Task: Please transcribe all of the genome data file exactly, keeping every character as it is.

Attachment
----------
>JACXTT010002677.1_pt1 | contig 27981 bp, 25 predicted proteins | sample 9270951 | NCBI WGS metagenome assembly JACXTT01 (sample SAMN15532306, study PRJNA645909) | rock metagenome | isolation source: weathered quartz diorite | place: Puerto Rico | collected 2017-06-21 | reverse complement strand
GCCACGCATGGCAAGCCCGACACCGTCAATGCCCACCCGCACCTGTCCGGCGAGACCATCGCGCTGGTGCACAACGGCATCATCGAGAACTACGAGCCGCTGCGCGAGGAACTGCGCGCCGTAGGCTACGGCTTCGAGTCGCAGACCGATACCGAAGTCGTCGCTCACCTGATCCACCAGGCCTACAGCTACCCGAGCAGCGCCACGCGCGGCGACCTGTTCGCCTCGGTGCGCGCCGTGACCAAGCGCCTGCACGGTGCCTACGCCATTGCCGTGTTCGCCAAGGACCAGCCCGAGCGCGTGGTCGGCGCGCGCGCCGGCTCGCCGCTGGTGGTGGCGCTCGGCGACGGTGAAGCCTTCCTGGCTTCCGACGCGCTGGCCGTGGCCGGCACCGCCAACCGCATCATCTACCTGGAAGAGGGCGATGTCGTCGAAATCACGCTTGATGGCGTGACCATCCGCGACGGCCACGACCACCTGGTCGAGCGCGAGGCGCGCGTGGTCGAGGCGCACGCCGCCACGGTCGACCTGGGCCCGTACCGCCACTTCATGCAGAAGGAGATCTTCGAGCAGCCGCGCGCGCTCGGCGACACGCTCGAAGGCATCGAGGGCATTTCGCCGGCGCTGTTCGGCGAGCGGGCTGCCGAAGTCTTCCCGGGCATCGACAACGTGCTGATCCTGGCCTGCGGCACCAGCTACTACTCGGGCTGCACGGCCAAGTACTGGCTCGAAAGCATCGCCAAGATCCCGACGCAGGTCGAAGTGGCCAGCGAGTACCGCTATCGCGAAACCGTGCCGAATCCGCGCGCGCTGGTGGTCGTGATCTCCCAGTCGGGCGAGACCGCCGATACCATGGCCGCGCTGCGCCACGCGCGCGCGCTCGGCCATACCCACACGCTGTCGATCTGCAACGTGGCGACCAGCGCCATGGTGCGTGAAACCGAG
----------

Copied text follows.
>JACXTT010002677.1_pt1 | contig 27981 bp, 25 predicted proteins | sample 9270951 | NCBI WGS metagenome assembly JACXTT01 (sample SAMN15532306, study PRJNA645909) | rock metagenome | isolation source: weathered quartz diorite | place: Puerto Rico | collected 2017-06-21 | reverse complement strand
GCCACGCATGGCAAGCCCGACACCGTCAATGCCCACCCGCACCTGTCCGGCGAGACCATCGCGCTGGTGCACAACGGCATCATCGAGAACTACGAGCCGCTGCGCGAGGAACTGCGCGCCGTAGGCTACGGCTTCGAGTCGCAGACCGATACCGAAGTCGTCGCTCACCTGATCCACCAGGCCTACAGCTACCCGAGCAGCGCCACGCGCGGCGACCTGTTCGCCTCGGTGCGCGCCGTGACCAAGCGCCTGCACGGTGCCTACGCCATTGCCGTGTTCGCCAAGGACCAGCCCGAGCGCGTGGTCGGCGCGCGCGCCGGCTCGCCGCTGGTGGTGGCGCTCGGCGACGGTGAAGCCTTCCTGGCTTCCGACGCGCTGGCCGTGGCCGGCACCGCCAACCGCATCATCTACCTGGAAGAGGGCGATGTCGTCGAAATCACGCTTGATGGCGTGACCATCCGCGACGGCCACGACCACCTGGTCGAGCGCGAGGCGCGCGTGGTCGAGGCGCACGCCGCCACGGTCGACCTGGGCCCGTACCGCCACTTCATGCAGAAGGAGATCTTCGAGCAGCCGCGCGCGCTCGGCGACACGCTCGAAGGCATCGAGGGCATTTCGCCGGCGCTGTTCGGCGAGCGGGCTGCCGAAGTCTTCCCGGGCATCGACAACGTGCTGATCCTGGCCTGCGGCACCAGCTACTACTCGGGCTGCACGGCCAAGTACTGGCTCGAAAGCATCGCCAAGATCCCGACGCAGGTCGAAGTGGCCAGCGAGTACCGCTATCGCGAAACCGTGCCGAATCCGCGCGCGCTGGTGGTCGTGATCTCCCAGTCGGGCGAGACCGCCGATACCATGGCCGCGCTGCGCCACGCGCGCGCGCTCGGCCATACCCACACGCTGTCGATCTGCAACGTGGCGACCAGCGCCATGGTGCGTGAAACCGAG